Review by Leslie Byron Pitt

Note: This review contains what could be considered mild spoilers

Twenty four year old Joy (Brie Larson) and her son Jack (Jacob Trembley) live as hostages inside a squalid shed in Ohio, which they describe as Room. They eat, sleep and exercise all within this tiny space as captives of a man they name “Old Nick” who routinely abuses Joy. Jack (a product of abuse) is often hidden from Nick by Joy, who does her best to give Jack a positive viewpoint. The struggles of raising a child in such enclosed space, along with the mental pressures that have been placed by Nick have now pushed Joy into looking for a means of escaping Room with Jack.

This may sound like too much of the film’s story, yet the film actually is more about aftermath than anything else. This is a second watch of Room for this writer, without the dizzying glare of media hype and the glittering dazzle of its lead actresses Oscar win. The film still highlights director Lenny Abrahamson’s interest in outsiders and mental anguish. A second viewing of the film outlays more of the film’s subtleties. There’s more appreciation towards the Abrahamson’s use of form and space. The film’s pivotal moment; an escape attempt is perhaps one of the director’s finest moments to date. The simple aspects that we so easily take for granted, really hit home to a character who experiences them for the first time. The first real sight of the sky and trees. The feel of grass under the feet. It’s a revelatory moment similar to the brief but knowing moment that occurs in Cormac Mccarthy’s novel; The Road, in which a small can of Coke becomes more than just a sip of soda. That such feelings occur at such a tense moment only layers the film even more.

While this moment gives forth a freeing expulsion of air and illuminates a film which is rightly claustrophobic at first, it also never recovers from such an emotional peak. Room never really places a foot wrong in its execution, but because of this, it never really falls out of any comfort zone. Abrahamson’s earlier works may not be pieces that would turn The Academy’s head’s but remain memorable for their rough edges. Room shows the director’s growth as a filmmaker and this is certainly a more effecting work than his stumbling tragicomedy Frank (2014). Despite this Room never settles into the gut like What Richard Did (2012), which holds a climax that unsettles and challenges a viewer far more than what occurs here.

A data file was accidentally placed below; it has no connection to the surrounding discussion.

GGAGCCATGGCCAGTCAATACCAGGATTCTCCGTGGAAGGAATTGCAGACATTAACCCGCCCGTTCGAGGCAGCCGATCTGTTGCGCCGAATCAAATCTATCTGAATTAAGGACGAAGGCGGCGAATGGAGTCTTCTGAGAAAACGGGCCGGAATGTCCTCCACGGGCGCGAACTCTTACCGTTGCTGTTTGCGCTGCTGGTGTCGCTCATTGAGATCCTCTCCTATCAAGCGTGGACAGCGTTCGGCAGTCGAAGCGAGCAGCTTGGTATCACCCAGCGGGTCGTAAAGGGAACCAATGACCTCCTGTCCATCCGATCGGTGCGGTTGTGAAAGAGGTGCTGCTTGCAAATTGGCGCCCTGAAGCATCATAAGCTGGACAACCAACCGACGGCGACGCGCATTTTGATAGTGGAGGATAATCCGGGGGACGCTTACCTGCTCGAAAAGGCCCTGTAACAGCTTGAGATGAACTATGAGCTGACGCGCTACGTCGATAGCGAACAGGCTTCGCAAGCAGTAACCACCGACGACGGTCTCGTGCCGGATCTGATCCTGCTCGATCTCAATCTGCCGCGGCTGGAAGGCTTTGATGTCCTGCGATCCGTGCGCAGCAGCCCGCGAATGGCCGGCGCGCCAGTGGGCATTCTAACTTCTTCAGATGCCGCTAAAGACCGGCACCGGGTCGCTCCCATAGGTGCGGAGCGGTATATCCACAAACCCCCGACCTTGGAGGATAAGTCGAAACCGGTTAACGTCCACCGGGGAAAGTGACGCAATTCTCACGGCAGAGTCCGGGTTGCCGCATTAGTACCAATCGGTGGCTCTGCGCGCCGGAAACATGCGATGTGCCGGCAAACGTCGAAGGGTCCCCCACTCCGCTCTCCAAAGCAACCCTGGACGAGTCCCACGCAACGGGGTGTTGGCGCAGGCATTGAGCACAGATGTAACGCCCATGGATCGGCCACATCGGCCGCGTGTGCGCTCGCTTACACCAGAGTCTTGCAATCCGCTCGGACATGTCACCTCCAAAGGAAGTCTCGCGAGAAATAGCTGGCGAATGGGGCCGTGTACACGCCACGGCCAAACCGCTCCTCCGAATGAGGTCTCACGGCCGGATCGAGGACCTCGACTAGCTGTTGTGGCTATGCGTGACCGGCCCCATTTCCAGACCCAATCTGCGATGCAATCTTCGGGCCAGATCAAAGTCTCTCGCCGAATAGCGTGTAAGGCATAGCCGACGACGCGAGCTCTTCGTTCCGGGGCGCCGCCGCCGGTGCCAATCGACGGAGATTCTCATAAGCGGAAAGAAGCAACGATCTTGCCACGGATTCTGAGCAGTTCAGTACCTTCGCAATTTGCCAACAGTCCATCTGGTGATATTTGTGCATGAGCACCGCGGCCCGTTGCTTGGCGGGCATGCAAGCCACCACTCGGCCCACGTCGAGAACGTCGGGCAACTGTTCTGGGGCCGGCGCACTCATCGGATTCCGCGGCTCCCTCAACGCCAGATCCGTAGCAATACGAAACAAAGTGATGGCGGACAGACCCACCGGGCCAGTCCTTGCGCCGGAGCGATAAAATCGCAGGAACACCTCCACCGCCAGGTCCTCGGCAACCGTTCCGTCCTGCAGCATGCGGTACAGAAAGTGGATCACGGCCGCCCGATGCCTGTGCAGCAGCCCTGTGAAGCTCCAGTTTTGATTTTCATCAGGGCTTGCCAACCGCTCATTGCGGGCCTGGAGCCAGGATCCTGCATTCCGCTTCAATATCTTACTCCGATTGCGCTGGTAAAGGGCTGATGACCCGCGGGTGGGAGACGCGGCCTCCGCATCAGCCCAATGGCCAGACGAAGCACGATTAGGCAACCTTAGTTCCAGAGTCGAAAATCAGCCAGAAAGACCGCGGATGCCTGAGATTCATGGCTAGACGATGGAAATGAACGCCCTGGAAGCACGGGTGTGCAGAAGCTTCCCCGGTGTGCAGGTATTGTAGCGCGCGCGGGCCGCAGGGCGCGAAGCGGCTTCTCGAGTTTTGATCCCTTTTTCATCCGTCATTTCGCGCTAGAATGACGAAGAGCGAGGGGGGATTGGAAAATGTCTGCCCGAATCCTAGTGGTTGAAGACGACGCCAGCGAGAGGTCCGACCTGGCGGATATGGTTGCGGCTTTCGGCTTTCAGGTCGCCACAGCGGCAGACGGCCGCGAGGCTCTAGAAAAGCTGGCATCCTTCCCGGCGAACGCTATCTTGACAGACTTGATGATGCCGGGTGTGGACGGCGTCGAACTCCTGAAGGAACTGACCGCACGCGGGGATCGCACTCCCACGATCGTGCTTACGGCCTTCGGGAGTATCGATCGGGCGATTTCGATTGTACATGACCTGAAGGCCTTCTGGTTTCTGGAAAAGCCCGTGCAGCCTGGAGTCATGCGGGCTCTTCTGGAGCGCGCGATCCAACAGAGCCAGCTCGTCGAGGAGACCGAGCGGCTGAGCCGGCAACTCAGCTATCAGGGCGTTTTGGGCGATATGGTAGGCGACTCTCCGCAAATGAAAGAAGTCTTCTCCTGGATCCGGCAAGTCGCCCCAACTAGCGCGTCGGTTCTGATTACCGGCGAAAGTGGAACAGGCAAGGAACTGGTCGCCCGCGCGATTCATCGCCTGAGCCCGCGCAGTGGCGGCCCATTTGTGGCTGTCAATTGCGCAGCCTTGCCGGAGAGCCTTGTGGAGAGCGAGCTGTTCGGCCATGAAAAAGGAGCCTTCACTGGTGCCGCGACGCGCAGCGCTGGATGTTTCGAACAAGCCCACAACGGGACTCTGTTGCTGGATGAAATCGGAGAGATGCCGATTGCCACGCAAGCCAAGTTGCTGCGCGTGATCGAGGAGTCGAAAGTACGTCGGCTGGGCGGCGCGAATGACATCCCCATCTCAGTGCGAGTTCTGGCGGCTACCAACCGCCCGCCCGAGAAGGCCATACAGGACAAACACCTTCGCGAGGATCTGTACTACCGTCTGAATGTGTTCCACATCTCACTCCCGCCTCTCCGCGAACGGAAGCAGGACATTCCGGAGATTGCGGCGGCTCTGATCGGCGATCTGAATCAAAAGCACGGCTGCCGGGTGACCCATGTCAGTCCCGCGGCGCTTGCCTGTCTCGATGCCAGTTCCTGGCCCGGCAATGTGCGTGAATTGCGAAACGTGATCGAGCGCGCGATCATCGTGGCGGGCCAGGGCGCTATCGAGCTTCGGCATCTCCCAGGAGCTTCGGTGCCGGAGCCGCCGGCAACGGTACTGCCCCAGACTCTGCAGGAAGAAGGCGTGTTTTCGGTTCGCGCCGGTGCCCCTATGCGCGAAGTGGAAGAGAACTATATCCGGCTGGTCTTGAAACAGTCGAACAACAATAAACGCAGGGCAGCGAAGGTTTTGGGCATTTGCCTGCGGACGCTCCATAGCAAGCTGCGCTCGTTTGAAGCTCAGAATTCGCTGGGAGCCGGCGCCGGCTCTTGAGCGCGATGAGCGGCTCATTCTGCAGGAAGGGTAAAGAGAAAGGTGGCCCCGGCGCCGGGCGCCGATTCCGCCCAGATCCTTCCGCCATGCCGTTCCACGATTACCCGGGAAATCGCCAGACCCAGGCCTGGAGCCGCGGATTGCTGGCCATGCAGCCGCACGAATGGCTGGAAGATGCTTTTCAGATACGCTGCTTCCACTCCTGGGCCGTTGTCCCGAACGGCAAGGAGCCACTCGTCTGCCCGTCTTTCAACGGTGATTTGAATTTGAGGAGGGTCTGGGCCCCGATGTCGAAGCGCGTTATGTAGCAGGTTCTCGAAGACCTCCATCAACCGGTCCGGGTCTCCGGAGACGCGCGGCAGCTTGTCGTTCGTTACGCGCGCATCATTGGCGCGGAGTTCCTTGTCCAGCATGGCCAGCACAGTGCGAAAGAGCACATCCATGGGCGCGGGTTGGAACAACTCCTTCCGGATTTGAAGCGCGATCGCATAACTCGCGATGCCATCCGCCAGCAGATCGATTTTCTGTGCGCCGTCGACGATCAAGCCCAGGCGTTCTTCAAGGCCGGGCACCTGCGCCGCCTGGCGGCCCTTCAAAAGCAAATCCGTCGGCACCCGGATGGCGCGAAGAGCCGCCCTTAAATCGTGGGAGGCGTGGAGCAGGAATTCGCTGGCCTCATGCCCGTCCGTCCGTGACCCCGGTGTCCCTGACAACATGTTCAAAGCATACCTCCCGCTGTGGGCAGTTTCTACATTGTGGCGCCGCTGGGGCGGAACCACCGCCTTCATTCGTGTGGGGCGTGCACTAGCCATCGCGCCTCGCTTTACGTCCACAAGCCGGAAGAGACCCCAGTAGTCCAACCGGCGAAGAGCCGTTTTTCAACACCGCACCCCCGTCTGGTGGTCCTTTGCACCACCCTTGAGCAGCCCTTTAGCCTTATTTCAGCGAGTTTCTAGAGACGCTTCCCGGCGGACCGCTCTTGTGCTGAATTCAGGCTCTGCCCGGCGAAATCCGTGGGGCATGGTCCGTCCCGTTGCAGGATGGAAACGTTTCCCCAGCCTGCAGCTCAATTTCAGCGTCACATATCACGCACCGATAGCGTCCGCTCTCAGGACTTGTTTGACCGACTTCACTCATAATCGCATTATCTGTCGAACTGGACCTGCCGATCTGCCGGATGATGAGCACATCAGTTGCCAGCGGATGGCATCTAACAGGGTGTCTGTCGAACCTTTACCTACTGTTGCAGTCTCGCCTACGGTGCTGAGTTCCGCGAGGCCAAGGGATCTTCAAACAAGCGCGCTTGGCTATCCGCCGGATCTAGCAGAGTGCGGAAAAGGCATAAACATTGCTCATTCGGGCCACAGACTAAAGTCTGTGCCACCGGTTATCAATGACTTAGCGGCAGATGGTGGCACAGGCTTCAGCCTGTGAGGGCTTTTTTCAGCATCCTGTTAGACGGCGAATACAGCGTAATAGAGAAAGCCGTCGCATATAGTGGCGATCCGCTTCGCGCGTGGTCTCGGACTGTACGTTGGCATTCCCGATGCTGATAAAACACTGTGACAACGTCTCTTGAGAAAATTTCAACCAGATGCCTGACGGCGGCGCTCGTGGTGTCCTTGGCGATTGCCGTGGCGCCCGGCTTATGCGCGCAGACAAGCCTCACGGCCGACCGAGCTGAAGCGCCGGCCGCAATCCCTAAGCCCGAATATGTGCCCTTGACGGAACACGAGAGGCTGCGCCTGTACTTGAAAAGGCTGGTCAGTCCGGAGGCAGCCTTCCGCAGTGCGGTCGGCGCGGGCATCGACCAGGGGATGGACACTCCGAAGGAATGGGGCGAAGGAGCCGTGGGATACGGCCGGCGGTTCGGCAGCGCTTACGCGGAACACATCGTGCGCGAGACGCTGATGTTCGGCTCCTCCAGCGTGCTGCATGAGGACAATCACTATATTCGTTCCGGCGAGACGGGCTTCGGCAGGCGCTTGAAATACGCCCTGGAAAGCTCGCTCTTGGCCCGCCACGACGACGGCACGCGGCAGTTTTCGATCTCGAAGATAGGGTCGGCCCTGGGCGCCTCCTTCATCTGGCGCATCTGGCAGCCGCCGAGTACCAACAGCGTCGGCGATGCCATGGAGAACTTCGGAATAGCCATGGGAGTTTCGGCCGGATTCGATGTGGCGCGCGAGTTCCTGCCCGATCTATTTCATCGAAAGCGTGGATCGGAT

What Room excels in, is its performances. Larson and Trembley’s chemistry cannot be dismissed. In typical award movie form, this is a film lead by its actors over anything else and it shows. Abrahamson, who’s proven himself to be a solid director of actors, once again shows one of his strengths. Improvising conversations between two junkies is one thing (see his 2004 debut Adam and Paul), but the performance that is coaxed out of Jacob Trembley should not be ignored.

This doesn’t make Room any easier to recommend. Darker and more challenging versions of this type of feature already exist and draw more out of a viewer than seen here. The southern grotesque visions that lay within Terry Gilliam’s Tideland (2005) or the feverish dreamscapes the appear in Bernard Rose’s Paperhouse (1988) seem to play in the same ballpark as Room, but pull off stronger more lasting impressions when talking about abuse and lost innocence. In Room it’s well produced score raises just at the right time. It’s tightly wound visuals are neatly composed. Despite its themes, it wants to make sure that you’re rightly replenished once you’ve left it. It’s no wonder it gained a lot of award buzz, it seems made distinctly for it.

Room is out on DVD on 16th May.

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